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Preserving the iconic Barossa Cookery Book

Those Barossa Girls have built a business with the key ingredients being their love of local, seasonal food and desire to share and preserve local food traditions.

Sheralee Menz and Marieka Ashmore are leading the way to inspire a generation of “keepers” – keepers of the traditional food skills, the regional food stories and the new ways of doing old valuable things.

“We love old recipes, the recipe books that hold them, the people who keep them, and the traditional skills you need to create them. We want to create a community of people who recognise their value and refuse to let them die,” Sheralee Menz, said.

They do this by holding online and in-person workshops, teaching the generations-old skill of preserving using the Fowlers Vacuole system, which takes the abundance of seasonal fruit and turns it into a shelf-stable food product to nourish the family, cheaply and easily.

“It’s sustainable, economical, nutritious, and deceptively easy – and it’s a skill that is as relevant now as 100 years ago.”

Another labour of love for the girls, is the Barossa Cookery Book project. The iconic publication, first printed in 1917, is incredibly significant to the region.

“It’s one of the very few community cookbooks still in continuous print, with its proceeds still supporting the community that created it,” Sheralee said.

“This little cookbook with its 400 recipes contributed by women across the region raised enough money to establish the Tanunda Soldiers Memorial Hall, and in doing so it became a local institution.”

In 1932 a revised edition of the Barossa Cookery Book was released, with an additional 600 recipes added.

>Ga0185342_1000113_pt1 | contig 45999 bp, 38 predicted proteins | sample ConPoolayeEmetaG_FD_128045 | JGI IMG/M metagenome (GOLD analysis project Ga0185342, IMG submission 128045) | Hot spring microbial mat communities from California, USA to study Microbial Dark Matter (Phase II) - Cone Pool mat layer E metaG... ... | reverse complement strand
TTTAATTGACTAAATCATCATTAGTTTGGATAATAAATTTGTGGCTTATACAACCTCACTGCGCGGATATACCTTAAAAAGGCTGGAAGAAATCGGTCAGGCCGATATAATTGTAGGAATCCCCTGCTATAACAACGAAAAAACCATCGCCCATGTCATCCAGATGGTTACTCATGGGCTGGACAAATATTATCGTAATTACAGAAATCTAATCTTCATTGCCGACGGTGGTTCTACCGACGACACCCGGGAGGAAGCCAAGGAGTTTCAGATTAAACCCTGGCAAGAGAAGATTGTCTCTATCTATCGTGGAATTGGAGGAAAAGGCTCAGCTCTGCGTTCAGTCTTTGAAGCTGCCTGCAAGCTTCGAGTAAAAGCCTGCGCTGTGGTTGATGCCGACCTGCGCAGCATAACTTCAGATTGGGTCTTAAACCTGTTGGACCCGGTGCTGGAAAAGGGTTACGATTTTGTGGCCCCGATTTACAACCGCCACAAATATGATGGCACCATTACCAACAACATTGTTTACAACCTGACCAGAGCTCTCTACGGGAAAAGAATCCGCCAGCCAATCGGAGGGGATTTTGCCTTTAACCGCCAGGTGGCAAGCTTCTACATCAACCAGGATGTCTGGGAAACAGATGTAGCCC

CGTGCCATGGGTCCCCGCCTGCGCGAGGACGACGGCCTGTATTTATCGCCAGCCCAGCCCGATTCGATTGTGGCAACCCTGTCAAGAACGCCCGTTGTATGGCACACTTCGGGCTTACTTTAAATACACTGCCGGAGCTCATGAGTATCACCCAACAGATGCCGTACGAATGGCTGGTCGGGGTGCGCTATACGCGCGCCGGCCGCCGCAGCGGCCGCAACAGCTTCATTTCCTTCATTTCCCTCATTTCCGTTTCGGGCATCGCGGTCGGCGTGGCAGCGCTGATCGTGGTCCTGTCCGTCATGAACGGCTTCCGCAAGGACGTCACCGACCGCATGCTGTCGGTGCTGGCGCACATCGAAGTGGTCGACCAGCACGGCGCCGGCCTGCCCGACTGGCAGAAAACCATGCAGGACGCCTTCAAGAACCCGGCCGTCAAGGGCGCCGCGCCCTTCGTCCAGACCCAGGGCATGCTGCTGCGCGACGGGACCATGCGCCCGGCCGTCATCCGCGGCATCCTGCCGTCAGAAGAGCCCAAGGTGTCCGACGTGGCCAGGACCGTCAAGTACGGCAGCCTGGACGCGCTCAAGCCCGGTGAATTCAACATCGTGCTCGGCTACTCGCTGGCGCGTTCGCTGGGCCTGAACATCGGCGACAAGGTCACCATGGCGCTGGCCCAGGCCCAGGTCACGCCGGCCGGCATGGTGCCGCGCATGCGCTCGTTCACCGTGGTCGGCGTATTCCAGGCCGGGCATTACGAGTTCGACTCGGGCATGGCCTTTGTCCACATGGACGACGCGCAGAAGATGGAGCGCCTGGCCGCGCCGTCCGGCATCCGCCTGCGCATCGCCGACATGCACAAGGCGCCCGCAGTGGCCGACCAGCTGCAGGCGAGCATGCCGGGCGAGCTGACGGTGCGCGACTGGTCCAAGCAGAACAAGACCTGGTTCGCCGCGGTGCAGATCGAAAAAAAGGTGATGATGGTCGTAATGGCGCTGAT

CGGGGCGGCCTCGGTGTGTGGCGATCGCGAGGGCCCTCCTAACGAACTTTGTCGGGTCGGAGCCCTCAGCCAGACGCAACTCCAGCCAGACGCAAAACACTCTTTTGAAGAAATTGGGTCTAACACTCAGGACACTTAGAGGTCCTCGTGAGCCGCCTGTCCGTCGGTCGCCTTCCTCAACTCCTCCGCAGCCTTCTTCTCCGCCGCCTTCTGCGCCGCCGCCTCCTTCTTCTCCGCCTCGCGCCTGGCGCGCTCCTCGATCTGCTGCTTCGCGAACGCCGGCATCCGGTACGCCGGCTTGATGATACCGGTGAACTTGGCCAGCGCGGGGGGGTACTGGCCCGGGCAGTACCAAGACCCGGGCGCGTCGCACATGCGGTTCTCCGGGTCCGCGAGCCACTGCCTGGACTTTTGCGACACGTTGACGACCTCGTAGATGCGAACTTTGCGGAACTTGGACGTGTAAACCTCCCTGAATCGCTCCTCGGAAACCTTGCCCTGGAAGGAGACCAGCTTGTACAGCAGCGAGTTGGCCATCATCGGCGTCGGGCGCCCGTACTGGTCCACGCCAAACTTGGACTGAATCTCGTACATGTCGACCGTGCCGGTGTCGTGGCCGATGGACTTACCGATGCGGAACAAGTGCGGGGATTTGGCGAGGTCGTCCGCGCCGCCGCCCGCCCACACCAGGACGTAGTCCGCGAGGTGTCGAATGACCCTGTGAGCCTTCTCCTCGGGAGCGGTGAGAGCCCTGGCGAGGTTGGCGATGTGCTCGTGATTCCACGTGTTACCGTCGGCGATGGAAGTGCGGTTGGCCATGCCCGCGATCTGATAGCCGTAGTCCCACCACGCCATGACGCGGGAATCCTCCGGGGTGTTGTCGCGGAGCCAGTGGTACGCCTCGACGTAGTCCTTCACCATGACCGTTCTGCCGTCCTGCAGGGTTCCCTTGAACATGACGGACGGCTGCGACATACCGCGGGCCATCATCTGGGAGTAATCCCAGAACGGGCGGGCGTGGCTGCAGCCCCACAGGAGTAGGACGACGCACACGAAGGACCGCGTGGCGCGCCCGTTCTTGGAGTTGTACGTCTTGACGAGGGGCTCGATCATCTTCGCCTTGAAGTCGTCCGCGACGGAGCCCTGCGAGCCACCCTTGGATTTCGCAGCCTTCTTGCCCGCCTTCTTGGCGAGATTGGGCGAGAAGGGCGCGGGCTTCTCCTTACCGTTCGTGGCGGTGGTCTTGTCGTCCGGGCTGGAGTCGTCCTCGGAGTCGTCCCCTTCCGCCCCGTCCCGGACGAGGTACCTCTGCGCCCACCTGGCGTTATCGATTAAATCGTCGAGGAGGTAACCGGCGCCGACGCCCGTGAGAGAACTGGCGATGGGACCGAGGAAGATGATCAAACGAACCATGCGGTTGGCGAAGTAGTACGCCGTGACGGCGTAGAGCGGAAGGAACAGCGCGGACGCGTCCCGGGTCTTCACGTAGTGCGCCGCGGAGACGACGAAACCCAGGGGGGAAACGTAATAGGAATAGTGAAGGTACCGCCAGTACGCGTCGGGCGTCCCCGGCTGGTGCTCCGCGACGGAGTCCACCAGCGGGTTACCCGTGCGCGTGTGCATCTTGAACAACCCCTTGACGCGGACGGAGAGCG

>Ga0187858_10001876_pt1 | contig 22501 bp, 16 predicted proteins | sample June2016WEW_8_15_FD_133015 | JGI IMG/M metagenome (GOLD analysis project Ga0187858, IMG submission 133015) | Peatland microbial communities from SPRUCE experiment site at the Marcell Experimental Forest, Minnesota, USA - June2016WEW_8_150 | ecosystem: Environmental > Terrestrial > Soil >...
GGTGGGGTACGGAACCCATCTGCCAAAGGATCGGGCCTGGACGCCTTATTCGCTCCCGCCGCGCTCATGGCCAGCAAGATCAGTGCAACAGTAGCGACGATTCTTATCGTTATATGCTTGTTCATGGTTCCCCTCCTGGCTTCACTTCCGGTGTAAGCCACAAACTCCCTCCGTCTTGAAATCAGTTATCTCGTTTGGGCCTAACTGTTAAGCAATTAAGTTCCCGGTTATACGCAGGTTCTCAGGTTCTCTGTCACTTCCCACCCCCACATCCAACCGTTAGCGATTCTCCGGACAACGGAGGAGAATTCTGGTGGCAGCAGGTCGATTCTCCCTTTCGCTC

The new project, which has been several years in the works, captures a curated selection of iconic recipes and passes them forward to a new generation by translating them to metric and giving them a full modern method.

The project will identify historic recipes that hold particular significance or resonance and will update them to modern metric format with a full method.  Where possible, the story of the woman who contributed the recipe will also feature alongside.

“The new book will serve as a companion to the original book, not a replacement, and will aim to encourage a new generation of keepers to develop enough confidence to translate and use the original, imperial, recipes.

These recipes are precious snapshots in time, candidly preserving a world at war and advertising firmly entrenched gender roles, as well as themes of frugality and seasonality.

But it’s also about the contributors. We have no living memories of the despair, the grief, the loss and destruction of World War One, but these recipe contributors were living it.  And they endured.  And it shaped their communities and in-turn the country we became.  These were ordinary women living humble normal lives, yet their quiet stories of commitment, devotion and love deserve to be heard.  In 1917 when the world was dark these women were beacons of hope, strength and light for their families and community.  Our project exists for them.”

One of Australia’s best-known culinary icons and another Barossa Valley icon, Maggie Beer, is also contributing to the project, with an announcement set to be made by the year’s end, about when the publication will be available.

To find out more about Those Barossa Girls and their Barossa Cookery Book project click here.

 

 

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